If you’re an avid mobile gamer with a budget of no more than ₹20,000, Realme’s recent launch—Realme 9 5G SE—might interest you. It features a high-refresh-rate display, the powerful Snapdragon 778G processor, 5G compatibility, a headphone jack, and a big battery — all ingredients for a great gaming smartphone, and that too for just ₹19,999.
But we can’t just go by on-paper specifications, can we? So, let’s find out how the phone performs in real life and if its performance is limited to just gaming.
Note: We got the Realme 9 5G SE review unit from Realme as a loaner for a few weeks. We got the phone’s Azure Glow colour variant with 8GB RAM and 128GB internal storage. We’ve used the phone for two weeks on Airtel’s LTE network before writing the review. While indoors, the phone was hooked on to Reliance JioFiber’s network on the 5GHz spectrum.
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Right off the bat, the Realme 9 5G SE’s design won’t turn any heads, especially compared to something like the Realme 9 5G and the Realme 9 Pro+ 5G (Review). The 6.6-inch display at the front has a punch-hole towards the top-left corner of the screen. The bezels on the display’s top, right, and left sides are thin, but the bottom bezel is slightly thick.
The rear of the phone has a matte finish. Our Azure Glow colour variant doesn’t look particularly attractive. While it might appear pretty good in press images, the phone looks quite dull in real life. There’s no differentiating element or a head-turning finish. But that doesn’t mean it isn’t good to hold. It’s pretty comfortable to hold despite its big battery.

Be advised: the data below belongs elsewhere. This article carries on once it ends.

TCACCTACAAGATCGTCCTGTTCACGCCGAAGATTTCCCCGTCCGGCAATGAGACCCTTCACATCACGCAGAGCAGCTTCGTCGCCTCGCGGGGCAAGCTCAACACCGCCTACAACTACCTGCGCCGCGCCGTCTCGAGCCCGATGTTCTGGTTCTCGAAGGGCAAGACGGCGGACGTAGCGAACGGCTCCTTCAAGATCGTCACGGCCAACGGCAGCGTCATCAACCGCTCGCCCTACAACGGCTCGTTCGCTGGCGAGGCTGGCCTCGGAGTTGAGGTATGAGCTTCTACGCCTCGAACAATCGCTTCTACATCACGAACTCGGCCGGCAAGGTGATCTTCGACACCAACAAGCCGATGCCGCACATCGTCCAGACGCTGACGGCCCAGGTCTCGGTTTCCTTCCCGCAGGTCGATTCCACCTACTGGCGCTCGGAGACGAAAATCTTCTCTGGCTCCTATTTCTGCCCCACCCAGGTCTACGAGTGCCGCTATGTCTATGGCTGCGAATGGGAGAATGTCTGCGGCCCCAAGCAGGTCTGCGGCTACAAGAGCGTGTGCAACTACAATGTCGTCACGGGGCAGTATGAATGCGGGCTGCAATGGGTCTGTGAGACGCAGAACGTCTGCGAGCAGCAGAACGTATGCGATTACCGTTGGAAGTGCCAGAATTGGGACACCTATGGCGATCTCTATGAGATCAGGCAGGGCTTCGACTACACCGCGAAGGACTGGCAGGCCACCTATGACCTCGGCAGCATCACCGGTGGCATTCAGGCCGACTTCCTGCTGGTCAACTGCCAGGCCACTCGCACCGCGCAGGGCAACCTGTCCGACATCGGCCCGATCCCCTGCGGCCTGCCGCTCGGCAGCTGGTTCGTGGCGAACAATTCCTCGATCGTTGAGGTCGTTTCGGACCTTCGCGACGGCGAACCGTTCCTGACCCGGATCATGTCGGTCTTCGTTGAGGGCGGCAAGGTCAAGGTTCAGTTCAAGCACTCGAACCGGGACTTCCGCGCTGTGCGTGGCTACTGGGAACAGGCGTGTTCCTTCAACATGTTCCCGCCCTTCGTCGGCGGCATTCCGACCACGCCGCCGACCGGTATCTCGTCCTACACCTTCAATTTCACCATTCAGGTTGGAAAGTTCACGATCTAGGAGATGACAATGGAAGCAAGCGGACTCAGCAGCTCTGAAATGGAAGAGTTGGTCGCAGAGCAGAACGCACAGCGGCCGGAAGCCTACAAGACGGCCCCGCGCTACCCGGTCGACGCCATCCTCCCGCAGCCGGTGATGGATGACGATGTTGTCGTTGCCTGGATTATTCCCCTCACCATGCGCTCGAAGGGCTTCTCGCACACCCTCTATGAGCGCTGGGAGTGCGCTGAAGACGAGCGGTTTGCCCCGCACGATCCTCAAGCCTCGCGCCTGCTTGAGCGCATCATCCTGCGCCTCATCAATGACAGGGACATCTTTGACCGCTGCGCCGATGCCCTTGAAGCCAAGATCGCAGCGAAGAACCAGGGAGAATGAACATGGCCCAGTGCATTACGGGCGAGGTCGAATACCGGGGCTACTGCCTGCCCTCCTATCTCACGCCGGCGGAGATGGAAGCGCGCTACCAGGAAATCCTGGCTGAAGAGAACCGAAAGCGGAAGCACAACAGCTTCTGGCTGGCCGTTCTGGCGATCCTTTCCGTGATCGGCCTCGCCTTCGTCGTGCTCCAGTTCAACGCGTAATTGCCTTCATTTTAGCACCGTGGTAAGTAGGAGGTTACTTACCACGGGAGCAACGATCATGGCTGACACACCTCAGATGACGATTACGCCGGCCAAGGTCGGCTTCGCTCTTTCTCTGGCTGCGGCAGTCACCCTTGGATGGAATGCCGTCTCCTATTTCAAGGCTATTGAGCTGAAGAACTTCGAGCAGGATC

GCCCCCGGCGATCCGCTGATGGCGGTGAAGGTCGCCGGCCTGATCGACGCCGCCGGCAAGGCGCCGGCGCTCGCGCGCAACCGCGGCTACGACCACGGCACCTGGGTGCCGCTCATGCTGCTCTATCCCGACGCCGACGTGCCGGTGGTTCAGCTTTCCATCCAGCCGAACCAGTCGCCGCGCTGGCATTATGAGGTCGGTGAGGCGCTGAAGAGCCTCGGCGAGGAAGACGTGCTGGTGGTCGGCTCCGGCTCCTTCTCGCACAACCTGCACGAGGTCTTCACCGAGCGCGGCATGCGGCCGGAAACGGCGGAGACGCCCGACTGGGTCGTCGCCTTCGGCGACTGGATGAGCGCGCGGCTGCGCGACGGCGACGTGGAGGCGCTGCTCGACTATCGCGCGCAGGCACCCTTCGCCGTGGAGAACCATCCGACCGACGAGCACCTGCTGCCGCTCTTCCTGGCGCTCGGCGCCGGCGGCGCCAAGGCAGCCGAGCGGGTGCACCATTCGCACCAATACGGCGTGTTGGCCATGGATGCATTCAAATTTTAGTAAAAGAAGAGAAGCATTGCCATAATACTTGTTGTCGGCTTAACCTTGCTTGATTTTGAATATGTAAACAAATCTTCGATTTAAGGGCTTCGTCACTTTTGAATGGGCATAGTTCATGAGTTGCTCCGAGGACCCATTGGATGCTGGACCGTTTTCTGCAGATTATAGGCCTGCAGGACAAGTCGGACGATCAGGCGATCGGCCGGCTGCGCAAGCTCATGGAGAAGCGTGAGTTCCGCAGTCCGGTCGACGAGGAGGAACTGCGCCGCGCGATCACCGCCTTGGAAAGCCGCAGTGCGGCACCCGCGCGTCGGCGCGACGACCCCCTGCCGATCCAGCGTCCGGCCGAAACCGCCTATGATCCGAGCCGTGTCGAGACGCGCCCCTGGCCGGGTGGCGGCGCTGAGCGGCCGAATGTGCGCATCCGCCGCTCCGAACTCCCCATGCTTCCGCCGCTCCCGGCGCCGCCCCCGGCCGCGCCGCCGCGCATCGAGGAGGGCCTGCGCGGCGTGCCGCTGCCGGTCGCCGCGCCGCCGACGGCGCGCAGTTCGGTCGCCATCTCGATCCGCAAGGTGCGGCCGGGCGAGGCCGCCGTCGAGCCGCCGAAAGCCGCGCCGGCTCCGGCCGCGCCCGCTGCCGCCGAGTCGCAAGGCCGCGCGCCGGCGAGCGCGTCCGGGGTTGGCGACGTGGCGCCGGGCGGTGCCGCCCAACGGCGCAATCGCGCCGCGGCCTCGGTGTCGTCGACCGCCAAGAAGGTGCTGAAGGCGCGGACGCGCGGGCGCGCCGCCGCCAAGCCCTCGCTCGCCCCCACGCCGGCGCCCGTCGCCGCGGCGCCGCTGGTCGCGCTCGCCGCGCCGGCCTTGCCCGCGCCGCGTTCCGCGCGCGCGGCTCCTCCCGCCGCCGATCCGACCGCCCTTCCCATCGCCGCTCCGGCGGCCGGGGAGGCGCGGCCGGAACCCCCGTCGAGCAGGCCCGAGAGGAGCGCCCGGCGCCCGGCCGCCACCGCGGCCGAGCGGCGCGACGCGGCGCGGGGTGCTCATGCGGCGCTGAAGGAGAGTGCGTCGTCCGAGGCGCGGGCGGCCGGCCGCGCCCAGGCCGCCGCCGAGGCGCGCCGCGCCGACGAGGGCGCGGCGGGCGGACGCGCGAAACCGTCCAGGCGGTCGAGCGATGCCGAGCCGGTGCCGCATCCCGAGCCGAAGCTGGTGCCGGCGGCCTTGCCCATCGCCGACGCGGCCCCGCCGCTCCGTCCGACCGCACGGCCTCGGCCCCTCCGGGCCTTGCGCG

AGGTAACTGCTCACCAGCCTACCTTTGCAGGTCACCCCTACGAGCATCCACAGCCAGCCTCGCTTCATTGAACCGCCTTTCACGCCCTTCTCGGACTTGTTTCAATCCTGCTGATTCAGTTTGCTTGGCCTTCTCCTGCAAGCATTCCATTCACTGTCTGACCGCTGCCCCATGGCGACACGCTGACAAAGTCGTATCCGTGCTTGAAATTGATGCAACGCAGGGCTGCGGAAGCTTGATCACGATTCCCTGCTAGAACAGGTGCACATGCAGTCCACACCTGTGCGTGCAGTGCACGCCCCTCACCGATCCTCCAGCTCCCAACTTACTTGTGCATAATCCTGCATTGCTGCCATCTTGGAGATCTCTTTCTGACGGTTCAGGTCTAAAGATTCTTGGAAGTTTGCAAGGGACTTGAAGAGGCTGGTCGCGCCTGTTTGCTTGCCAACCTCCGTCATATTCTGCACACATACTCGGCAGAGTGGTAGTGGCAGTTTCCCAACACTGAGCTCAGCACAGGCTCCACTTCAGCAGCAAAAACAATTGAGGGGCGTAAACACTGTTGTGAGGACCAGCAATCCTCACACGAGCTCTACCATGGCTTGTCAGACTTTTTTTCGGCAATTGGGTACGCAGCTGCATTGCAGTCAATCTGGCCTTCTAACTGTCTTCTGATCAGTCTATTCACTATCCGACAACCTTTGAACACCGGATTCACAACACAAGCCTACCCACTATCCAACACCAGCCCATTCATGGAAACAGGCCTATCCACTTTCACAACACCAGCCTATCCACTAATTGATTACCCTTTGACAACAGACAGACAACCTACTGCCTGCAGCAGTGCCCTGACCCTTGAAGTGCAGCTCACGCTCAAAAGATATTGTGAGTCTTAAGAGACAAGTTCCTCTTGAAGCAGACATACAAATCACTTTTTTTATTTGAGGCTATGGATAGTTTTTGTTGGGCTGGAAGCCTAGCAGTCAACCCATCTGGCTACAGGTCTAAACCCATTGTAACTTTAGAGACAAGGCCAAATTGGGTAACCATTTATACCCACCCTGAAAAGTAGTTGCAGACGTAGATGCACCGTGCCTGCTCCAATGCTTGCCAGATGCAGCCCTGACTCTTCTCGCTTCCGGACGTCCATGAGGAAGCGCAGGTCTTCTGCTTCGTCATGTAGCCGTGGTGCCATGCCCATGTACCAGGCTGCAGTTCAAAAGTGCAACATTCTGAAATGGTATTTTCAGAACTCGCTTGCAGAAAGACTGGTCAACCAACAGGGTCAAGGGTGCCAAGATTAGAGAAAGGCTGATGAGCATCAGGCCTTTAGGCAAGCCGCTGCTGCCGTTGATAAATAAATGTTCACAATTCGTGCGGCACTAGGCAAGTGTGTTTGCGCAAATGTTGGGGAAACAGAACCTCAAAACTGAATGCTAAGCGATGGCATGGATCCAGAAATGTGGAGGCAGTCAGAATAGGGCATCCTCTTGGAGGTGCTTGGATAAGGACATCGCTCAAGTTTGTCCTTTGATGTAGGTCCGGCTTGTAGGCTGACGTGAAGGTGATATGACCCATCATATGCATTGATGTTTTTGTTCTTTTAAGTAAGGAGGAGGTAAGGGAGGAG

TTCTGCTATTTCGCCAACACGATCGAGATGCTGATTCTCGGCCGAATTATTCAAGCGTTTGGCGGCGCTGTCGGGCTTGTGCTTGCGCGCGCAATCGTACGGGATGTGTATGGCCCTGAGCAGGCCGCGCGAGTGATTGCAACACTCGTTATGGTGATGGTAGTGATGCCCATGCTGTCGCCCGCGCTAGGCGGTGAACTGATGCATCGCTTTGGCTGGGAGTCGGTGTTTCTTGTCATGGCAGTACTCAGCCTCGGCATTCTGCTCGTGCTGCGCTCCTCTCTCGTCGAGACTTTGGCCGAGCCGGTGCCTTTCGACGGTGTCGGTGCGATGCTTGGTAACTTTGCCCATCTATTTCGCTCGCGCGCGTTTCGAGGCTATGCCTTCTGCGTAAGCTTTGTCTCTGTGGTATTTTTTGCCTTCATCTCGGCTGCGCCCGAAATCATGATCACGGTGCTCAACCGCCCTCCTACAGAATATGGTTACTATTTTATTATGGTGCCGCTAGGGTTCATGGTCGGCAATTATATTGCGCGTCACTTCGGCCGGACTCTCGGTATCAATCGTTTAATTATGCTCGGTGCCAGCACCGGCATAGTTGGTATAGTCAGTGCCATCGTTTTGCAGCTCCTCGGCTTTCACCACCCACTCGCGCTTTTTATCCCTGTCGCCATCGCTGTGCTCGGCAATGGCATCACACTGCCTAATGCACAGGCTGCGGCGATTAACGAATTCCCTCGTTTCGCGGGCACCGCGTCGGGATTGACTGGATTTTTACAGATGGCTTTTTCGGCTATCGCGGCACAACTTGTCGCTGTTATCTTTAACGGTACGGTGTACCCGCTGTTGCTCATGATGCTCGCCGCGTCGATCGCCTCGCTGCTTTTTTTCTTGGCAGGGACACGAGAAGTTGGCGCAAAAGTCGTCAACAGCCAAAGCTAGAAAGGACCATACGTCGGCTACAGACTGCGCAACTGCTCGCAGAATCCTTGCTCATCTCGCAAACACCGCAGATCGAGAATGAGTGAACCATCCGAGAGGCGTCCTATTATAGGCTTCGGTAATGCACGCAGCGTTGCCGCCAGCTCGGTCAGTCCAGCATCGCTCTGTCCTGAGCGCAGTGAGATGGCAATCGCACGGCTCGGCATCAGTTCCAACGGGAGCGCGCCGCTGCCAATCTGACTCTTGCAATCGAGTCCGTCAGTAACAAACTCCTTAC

There’s a fingerprint reader embedded into the phone’s flat power button. The headphone jack and the USB Type-C port are at the bottom. Overall, there’s nothing wrong with the phone’s design, but it doesn’t look as attractive as some other phones in the segment.
Display & Audio
Unlike some of the best-selling phones in the category, the 6.6-inch display on the Realme 9 5G SE uses an IPS LCD panel. It has Full HD+ resolution, 450 nits typical brightness (600 nits in High Brightness Mode), and a 144Hz refresh rate.
Yes, the phone’s refresh rate is higher than most other phones in the price segment, but most people won’t notice any difference compared to many other phones with a 120Hz display. What most people will notice, though, is that the colours, contrast ratio, and viewing angles aren’t as good as an OLED panel.
We think that Realme should’ve used an OLED panel with a 90Hz or 120Hz refresh rate rather than using an LCD screen with a 144Hz refresh rate. The OLED screen’s deep blacks and popping colours would’ve had a better effect than a slightly higher refresh rate of the Realme 9 5G SE’s LCD display.
You can choose from three screen refresh rate settings: Normal, High, and Adaptive. The Normal mode sets the screen to a fixed 60Hz refresh rate, and you can use this for longer battery life. The High mode sets the refresh rate to 144Hz, which could drain the battery a bit faster. The Adaptive mode switches between 30Hz, 60Hz, 90Hz, 120Hz, and 144Hz refresh rate settings.